Casco Bay, located along the southern coast of Maine, is home to Portland and an archipelago of rugged islands with rocky outcroppings once known as the Calendar Islands. They where called the Calendar Islands because there was seemingly an island for everyday of the year. However, there are actually only 222 located within the boundaries of this surprisingly beautiful and unspoiled area of the Maine coast. Even though this is home for a small metropolis, a busy shipping port and an international airport, it is a superb area to explore by kayak. If you are looking for a place to camp, the state owned Islands of Crow, Jewell and Little Chebeague offer areas where you can pitch your tent in a pristine surrounding.
Not only is Casco Bay a great place to spend the day or weekend exploring, but the waters are also filled with history. During World War 2, Portland Harbor was rated the most important port in the continental US because of its proximity to Europe. It had become a port for ships traveling to and from the frontline in Europe to refuel and pick up supplies. To defend those ships, the harbor was fortified with artillery bunkers which can still be found on many of the islands. It is also believed that German U-Boats frequented the area and explorer Greg Brook believes he may have found one that sunk in 175 feet of water, just off from Small Point. Below is a short list of a few more points of interest that can be found in the Casco Bay area:
Fort Gorges/Hog Island Ledge- Work on the fort began in 1858 and was completed in 1865. It is named in honor of Sir Ferninando Gorges
Fort Scammel on House Island- Built in 1808; it guarded the entrance to Portland Harbor.
Fort Allen- An earthwork fort built by the militia during the war of 1812; it is now a park.
Fort McKinley- Named after President McKinley; it was built at the turn of the century to defend the harbor.
Portland Head Light- One of the oldest in the nation; it was authorized by George Washington in 1788 and completed in 1791.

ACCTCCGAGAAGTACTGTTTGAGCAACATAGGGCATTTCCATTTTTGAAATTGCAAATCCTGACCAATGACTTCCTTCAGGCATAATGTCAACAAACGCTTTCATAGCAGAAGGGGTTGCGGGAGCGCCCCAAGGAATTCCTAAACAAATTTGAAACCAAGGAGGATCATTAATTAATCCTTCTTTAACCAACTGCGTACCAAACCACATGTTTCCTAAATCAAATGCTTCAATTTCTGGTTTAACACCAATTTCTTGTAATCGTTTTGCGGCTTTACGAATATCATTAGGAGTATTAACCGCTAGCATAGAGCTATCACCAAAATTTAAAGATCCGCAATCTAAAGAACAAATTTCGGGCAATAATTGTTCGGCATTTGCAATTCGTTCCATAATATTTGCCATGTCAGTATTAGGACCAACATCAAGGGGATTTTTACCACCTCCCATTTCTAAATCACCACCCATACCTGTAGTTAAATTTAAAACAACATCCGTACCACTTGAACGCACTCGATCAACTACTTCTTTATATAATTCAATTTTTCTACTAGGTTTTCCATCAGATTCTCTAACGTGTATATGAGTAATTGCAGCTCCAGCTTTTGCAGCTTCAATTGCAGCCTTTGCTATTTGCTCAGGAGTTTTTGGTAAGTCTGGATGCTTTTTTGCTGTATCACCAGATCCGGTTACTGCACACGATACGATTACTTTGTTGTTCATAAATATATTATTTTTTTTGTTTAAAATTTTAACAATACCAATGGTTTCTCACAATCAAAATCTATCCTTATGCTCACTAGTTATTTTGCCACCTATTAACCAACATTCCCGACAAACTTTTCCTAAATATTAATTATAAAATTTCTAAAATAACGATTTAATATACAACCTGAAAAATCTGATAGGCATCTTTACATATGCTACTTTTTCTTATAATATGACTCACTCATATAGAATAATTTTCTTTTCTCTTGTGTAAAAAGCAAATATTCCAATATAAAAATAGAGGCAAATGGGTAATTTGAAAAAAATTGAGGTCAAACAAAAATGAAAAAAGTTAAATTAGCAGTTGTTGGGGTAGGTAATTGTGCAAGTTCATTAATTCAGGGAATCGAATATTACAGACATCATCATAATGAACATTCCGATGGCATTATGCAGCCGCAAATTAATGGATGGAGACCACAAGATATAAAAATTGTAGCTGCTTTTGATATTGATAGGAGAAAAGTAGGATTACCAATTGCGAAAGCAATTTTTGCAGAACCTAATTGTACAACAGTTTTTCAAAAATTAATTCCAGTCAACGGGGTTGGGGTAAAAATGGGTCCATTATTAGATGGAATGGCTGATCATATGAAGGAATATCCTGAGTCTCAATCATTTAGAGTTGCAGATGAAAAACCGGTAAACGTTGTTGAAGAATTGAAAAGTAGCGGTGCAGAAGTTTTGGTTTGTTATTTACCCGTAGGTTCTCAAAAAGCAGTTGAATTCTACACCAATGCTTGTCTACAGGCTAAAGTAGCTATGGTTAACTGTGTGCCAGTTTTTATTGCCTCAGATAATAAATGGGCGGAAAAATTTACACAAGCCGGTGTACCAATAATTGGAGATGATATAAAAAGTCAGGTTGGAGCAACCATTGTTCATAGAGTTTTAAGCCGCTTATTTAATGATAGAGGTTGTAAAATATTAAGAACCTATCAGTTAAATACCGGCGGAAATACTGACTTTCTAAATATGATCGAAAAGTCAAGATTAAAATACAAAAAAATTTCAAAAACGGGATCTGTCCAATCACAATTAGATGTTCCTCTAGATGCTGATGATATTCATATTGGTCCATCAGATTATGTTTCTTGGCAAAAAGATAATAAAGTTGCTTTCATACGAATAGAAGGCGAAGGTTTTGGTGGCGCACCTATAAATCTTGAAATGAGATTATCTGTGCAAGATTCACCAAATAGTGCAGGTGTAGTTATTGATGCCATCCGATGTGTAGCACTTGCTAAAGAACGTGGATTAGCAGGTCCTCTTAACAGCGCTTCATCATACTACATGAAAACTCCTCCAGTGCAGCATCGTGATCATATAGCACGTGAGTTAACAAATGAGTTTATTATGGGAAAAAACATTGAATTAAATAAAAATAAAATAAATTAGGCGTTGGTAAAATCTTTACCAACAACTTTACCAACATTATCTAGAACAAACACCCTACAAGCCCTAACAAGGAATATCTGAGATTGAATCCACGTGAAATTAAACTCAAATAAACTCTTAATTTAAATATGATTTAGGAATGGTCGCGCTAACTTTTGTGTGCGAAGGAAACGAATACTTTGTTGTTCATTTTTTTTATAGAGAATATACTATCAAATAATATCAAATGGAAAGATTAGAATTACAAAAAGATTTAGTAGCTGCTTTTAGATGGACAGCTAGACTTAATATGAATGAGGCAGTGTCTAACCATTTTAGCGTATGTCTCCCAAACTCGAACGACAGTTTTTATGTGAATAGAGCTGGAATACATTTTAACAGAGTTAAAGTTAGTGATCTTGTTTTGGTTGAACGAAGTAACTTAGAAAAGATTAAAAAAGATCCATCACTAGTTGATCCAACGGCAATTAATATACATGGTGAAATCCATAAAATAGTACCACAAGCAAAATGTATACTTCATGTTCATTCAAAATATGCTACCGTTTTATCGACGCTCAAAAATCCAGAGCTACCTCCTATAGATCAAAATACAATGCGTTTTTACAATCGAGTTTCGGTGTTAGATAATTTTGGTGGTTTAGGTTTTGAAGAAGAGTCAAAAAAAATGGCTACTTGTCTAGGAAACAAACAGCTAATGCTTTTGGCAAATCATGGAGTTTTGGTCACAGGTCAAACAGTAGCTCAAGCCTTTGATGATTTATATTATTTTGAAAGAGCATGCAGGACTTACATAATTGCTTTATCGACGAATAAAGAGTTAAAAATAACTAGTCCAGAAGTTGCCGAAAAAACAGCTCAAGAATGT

Bug Light- This is tiny lighthouse and it once worked at the end of a long breakwater.
Spring Point Light- Built in 1907
Whitehead passage and cliffs- This is the highest point in Casco Bay. The cliffs form the outline of a mans face, similar to New Hampshire's Old Man.
Eagle Island- This was home to Admiral Robert Perry, the first explorer to reach the North Pole. It was donated to the State of Maine in 1955 and is now a historic site.
It is important to note that between May and July some of the islands throughout the bay are home to an uninvited guest; the Brown Tail Moth Caterpillar. It is believed that they stowed away aboard a ship that originated in the Great Britain area and have found the Casco Bay area to be very much to their liking. They build their nest in a similar way the tent caterpillar does. However, they build it on the tips of the branches instead of in the forks of the branches. The microscopic hairs of this creature have a poison associated with them and people that come contact with these caterpillars can have reactions ranging from a mild skin rash to severe respiratory problems. These hairs can become airborne, causing the same skin and respiratory reaction as if you had come into direct contact with them. These little nuisances not only cause discomfort to people, they can cause heavy defoliation of the deciduous trees. Since 1989 the infestation has spread to over 40 islands and now can be found from Portland, northward into Brunswick and as far east as Small Point. They like cool, moist areas. If you are spending the night on one of Casco's many islands, it is recommended that you do not hang wet clothes or wet suits on tree branches to dry. You may find some little surprises in your clothing when you awake the next morning.
Above Left: Adult Brown Tailed Moth Above Right: Brown Tail Moth Caterpillar